Perfecting Imperfections

Yesterday I watched the final day of Crufts, a dog extravaganza and highlight in the British social calendar that dates back 125 years. The competition attracts dog lovers from around the world with over 22,000 taking part. It is unashamedly seeking dog perfection: the characteristics and behaviours the judges believe epitomise the ideal in each breed.

Evidently a lot of time and effort goes into keeping pedigrees untainted from diversity, and for their troubles these top dog breeders gain little more than glory, pomp and ceremony. The dog that deviates least from perfection, in the eyes of the judges, is the celebrated winner of the coveted Best in Show trophy and title. This year it was claimed by, Devon, a fluffy white West Highland Terrier and the runner up prize went to a very sleek Whippet called Hazel.


Whippet CREDIT: TRISHA SHEARS                                                                                        

Whippet CREDIT: TRISHA SHEARS                                                                                        

Although faltering in the breeding ranks, certain Whippets may prove man’s saviour as well as man’s best friend. Some dogs, known as Bully Whippets, are born with a natural genetic mutation that makes them extra muscular and strong. A fault in a gene called myostatin means they don’t produce a muscle inhibiting protein which would normally put the brakes on muscle growth. For this reason scientists in America think this genetic anomaly holds the key to treating patients with the muscle wasting disease Duchenne muscular dystrophy. The inherited disorder usually affects boys whose weakening muscles gradually paralyze them before they die prematurely at around 25 years of age.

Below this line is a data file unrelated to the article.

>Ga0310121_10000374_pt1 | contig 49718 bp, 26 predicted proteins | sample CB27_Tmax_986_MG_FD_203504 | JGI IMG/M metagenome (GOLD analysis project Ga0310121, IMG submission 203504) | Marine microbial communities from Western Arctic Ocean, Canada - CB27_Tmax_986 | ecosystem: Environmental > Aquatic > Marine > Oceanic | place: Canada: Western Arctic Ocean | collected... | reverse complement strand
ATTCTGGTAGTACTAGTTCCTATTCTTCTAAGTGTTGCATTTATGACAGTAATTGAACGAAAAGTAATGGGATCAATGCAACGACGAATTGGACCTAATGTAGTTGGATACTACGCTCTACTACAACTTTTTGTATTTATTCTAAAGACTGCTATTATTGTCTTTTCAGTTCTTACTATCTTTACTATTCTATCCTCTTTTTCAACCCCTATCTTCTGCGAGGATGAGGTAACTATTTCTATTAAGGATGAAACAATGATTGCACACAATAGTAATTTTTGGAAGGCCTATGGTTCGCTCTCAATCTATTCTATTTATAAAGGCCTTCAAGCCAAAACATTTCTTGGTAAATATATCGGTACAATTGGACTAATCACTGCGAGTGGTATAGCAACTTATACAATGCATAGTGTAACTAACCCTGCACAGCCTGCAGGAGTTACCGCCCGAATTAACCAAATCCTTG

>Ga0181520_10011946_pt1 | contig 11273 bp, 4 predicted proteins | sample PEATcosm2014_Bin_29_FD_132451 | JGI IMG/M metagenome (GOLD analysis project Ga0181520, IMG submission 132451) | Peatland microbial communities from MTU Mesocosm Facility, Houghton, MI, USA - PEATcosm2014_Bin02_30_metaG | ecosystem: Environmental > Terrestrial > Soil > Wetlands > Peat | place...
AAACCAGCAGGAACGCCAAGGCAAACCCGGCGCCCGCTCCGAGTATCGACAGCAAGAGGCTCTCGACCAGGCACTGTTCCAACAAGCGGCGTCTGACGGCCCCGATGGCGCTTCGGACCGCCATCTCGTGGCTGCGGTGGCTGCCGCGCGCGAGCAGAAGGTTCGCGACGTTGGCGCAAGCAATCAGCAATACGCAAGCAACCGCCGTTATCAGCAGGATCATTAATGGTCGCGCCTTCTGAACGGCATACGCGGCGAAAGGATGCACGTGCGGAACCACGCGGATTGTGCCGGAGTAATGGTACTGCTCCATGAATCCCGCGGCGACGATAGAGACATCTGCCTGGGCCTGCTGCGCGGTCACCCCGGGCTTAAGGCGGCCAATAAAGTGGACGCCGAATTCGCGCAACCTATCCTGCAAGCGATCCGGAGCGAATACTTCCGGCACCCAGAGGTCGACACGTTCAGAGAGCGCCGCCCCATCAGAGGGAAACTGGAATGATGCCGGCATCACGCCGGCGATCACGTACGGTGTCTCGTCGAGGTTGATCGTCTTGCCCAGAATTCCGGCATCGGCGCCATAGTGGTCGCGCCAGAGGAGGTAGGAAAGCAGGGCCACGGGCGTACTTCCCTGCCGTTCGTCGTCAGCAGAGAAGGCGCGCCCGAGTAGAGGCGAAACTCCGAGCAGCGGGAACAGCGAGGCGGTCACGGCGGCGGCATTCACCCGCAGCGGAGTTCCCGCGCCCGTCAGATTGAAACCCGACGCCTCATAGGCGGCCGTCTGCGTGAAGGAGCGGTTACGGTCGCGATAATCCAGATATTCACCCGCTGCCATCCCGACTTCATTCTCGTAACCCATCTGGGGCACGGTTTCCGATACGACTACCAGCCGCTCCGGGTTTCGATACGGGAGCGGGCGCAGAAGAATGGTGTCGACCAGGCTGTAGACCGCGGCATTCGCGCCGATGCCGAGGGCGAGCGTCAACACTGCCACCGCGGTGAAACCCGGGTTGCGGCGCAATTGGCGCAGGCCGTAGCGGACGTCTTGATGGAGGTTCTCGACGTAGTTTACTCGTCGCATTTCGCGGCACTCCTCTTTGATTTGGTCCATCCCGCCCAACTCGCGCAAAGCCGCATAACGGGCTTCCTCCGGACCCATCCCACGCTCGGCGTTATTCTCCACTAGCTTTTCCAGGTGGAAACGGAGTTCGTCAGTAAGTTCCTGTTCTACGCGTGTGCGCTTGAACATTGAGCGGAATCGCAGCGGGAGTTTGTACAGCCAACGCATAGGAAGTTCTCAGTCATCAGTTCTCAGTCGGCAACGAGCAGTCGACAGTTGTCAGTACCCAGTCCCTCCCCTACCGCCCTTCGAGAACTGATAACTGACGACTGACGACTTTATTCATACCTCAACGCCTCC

Taking the cue from the Bully Whippets, scientists in America are using new gene editing technologies to knock out the myostatin gene in an attempt to treat Duchenne muscular dystrophy. As the whole field of genetic engineering is rapidly gaining ground such a treatment is a most promising.